I was wondering if it was possible to drive a pair of regular dynamic headphones from a power amp such as my Class A F5. Sometimes I have periods of time without a pair of speakers such as if I have sold them and looking for something new to replace them with. In the meantime it would be nice to use a pair of headphones which quite frankly are hard to beat with most speakers. It seems that you need to spend quite a few more in pennies on the speakers to match even a modest pair of cans and once you are in the realms of higher end headphones then most speakers don't come close to the same levels of enjoyment and immersion in the music.
I found a neat little project over at ESP. It is nothing more than a 6 resistors, 3 per side to give the correct voltage levels and impedance to the headphones. You could probably solder these resistors in-line with the headphone to speaker banana leads and heat-shrink them but I used a small box, proto-board to hold the resistors and some nice nylon sleeving.
In theory, using a decent power amplifier such as a headphone amp should beat the usual puny op-amp and power IC circuits with the ability to drive even the lowest impedance difficult headphones which some amps struggle with. The circuit can be adjusted to suit headphone impedance and power amplifier output wattage by changing resistor values. The values I used below are suitable for amplifiers in the 25W range and headphones down to 32R with everything on the side of caution, giving good volume range. The series resistance is needed to limit current draw and the higher values of R also lower the noise floor to levels you will not hear in headphones were even the slightest hiss or hum would be exposed. Lower values of R would give the amp a better matched load but noise levels then increase so it is a trade off. It is all down to experimentation of values to get the best result.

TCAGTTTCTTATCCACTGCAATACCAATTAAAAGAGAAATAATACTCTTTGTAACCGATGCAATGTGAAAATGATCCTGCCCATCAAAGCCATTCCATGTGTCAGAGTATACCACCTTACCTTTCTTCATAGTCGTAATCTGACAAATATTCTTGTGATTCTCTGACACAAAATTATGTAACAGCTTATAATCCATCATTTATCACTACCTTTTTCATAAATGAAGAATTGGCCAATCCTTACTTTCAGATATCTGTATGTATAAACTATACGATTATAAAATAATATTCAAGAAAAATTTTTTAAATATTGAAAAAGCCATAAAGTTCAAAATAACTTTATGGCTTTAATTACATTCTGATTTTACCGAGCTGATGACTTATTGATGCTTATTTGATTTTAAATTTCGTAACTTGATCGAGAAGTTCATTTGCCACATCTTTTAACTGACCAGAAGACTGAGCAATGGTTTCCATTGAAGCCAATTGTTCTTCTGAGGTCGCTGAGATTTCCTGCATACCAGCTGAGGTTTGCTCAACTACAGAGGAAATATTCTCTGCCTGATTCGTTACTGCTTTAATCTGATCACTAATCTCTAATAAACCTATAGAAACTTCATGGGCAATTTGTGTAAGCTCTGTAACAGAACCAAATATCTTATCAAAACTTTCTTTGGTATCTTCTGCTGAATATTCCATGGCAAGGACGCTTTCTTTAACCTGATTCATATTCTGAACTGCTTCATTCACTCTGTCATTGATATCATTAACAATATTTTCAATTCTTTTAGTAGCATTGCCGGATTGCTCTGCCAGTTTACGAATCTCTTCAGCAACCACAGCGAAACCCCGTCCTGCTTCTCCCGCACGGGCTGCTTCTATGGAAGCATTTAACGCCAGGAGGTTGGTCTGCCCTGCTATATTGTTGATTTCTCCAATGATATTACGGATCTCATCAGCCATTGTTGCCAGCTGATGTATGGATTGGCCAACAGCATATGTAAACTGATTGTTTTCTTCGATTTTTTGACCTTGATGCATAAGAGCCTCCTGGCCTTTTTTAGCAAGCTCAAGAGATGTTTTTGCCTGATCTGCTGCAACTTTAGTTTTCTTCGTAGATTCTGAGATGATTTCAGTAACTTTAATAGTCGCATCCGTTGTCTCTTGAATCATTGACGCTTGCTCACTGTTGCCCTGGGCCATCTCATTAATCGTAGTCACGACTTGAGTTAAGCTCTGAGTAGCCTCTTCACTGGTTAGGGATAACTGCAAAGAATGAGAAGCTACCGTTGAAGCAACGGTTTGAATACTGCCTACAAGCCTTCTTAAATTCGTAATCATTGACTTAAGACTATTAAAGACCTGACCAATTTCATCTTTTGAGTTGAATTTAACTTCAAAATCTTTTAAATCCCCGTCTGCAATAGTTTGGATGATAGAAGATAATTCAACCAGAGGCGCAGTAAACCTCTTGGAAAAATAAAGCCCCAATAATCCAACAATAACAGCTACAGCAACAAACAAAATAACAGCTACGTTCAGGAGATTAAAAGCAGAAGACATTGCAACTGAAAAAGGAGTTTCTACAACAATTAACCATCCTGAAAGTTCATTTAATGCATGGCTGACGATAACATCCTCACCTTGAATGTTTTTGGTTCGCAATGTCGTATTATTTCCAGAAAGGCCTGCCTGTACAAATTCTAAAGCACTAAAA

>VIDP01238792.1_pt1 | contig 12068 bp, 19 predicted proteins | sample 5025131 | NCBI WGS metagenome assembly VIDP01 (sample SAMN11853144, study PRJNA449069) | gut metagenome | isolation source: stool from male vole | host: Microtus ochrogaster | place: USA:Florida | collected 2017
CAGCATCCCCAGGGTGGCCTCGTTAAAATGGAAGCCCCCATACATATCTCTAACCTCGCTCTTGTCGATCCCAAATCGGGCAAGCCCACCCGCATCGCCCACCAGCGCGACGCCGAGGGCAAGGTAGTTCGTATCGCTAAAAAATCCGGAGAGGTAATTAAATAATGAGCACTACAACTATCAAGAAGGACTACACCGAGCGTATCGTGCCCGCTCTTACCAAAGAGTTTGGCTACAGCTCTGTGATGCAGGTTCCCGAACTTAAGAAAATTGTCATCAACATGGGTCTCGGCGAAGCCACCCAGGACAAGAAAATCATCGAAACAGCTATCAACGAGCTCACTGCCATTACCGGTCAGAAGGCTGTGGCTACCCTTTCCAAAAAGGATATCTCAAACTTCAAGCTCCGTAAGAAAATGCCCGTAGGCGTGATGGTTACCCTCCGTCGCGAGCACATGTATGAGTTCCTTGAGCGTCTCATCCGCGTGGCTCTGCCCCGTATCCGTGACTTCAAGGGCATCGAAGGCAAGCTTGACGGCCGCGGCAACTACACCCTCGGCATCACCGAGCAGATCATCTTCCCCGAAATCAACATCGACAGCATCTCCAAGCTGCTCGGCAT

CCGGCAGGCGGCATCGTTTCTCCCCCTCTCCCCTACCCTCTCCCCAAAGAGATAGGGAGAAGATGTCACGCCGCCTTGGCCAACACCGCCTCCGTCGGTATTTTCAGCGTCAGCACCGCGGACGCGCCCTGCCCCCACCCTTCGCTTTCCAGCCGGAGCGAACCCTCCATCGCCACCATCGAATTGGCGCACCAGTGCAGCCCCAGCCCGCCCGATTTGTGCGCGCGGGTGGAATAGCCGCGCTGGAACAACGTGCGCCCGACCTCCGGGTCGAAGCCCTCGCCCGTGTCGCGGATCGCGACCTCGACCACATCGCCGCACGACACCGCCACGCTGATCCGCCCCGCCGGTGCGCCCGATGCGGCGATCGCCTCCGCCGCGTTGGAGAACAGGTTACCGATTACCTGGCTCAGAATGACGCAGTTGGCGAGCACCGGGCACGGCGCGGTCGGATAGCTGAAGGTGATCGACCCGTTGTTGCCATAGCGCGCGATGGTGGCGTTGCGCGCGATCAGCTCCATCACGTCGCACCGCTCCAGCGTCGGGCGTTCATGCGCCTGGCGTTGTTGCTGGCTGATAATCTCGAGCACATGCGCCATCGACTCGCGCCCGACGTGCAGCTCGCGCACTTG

Warning : Do not use IEMs or ear buds !!
There are also commercial versions of these adaptors and the ART Headtap is one such unit.
Here is the original table from ESP to choose the correct resistor values for the input and output resistor. The parallel 120R resistor in the circuit does not change value. You only need to select the value of the input and output resistor. I would use 2W or 3W resistors regardless as they are cheap and not large. So as you can see for my 25W power amplifier I selected the values for a 30W unit to stay on the cautious side. The idea of this circuit is that it maintains the recommended 120Ω source impedance (IEC 61938) for headphones. Some other circuits doing the same thing abandon this idea of fixed 120R and instead set the source impedance to much lower values. I am not sure if these sound better since I have not tested them.
|Your Amp Power at 8Ω||R input (R)||R input (W)||R output (R)||Zout (R)||Vout (RMS)|